Rights and Access
The Library of Congress believes that some of the materials in this collection are in the public domain or have no known copyright restrictions, and are therefore free to use and reuse. For example, the fieldwork in this collection is in the public domain in the United States.
However, the Library has obtained permission for the use of other materials, and presents additional materials for educational and research purposes in accordance with fair use under United States copyright law. For example, some of the recordings contain copyrighted music, and not all of the performers and other individuals who were recorded signed releases for public use of their work.
In addition, the American Folklife Center and the professional fieldworkers who carry out these projects feel a strong ethical responsibility to the people they have visited and who have consented to have their lives documented for the historical record. The Center asks that researchers approach the materials in this collection with respect for the culture and sensibilities of the people whose lives, ideas, and creativity are documented here. Researchers are also reminded that privacy and publicity rights may pertain to certain uses of this material.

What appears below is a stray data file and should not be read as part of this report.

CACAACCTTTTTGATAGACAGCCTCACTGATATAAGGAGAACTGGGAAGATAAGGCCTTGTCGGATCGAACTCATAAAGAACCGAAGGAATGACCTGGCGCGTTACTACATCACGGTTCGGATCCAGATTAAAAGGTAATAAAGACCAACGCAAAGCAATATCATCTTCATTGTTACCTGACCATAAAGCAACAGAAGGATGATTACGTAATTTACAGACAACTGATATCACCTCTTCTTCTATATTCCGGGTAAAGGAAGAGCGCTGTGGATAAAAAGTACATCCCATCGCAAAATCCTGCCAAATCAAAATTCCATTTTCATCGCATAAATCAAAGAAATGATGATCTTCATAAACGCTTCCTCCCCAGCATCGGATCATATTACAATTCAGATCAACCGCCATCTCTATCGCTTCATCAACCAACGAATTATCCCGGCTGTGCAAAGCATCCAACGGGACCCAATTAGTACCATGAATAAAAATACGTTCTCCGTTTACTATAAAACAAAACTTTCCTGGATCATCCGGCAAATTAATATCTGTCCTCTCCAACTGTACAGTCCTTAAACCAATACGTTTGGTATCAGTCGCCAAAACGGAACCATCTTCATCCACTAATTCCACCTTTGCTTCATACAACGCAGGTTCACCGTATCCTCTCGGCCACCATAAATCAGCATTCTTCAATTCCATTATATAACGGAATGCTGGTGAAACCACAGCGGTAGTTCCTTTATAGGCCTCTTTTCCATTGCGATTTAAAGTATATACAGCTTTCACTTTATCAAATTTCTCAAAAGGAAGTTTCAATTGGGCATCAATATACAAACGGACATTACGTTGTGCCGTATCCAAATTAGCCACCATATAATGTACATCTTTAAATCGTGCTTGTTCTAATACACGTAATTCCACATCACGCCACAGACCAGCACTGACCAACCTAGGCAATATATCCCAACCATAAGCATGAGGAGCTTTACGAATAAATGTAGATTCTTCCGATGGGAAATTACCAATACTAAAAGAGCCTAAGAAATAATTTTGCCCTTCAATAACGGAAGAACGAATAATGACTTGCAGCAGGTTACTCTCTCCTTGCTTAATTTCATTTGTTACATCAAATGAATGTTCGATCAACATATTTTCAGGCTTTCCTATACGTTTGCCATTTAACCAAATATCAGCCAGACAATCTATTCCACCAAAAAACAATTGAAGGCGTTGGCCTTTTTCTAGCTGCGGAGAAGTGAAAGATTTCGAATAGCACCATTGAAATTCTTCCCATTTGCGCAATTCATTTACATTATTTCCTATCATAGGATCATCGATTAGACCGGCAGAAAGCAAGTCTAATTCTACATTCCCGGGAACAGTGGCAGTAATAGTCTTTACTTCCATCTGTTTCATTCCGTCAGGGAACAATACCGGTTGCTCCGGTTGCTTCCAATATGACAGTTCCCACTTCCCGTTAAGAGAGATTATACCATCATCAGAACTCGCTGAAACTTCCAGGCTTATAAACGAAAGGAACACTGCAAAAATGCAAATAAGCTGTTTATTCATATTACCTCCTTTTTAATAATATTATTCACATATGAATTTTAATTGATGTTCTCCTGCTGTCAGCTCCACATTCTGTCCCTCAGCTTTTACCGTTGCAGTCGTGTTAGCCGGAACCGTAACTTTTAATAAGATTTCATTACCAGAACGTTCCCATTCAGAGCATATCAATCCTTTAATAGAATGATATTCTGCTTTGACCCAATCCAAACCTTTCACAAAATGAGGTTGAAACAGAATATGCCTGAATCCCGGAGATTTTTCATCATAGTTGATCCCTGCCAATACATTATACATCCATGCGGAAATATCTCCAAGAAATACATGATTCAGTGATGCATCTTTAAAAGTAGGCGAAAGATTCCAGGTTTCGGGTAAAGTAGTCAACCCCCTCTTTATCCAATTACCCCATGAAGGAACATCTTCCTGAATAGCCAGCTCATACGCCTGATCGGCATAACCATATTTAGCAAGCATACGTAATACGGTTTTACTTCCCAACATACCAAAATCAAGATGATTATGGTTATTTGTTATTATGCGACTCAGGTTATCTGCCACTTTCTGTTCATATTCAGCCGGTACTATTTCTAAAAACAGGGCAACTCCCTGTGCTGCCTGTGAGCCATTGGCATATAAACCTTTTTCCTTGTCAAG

Researchers or others who would like to make further use of these collection materials should contact the Folklife Reading Room for assistance. Rights assessment is your responsibility. The written permission of the copyright owners in materials not in the public domain is required for distribution, reproduction, or other use of protected items beyond that allowed by fair use or other statutory exemptions. Permissions may additionally be required from holders of other rights (such as publicity and/or privacy rights). Whenever possible, we provide information that we have about copyright owners and related matters in the catalog records, finding aids and other texts that accompany collections.
More about Copyright and other Restrictions.
For guidance about compiling full citations consult Citing Primary Sources.
Credit line: Colorado Folklife Project collection (AFC 1991/031), American Folklife Center, Library of Congress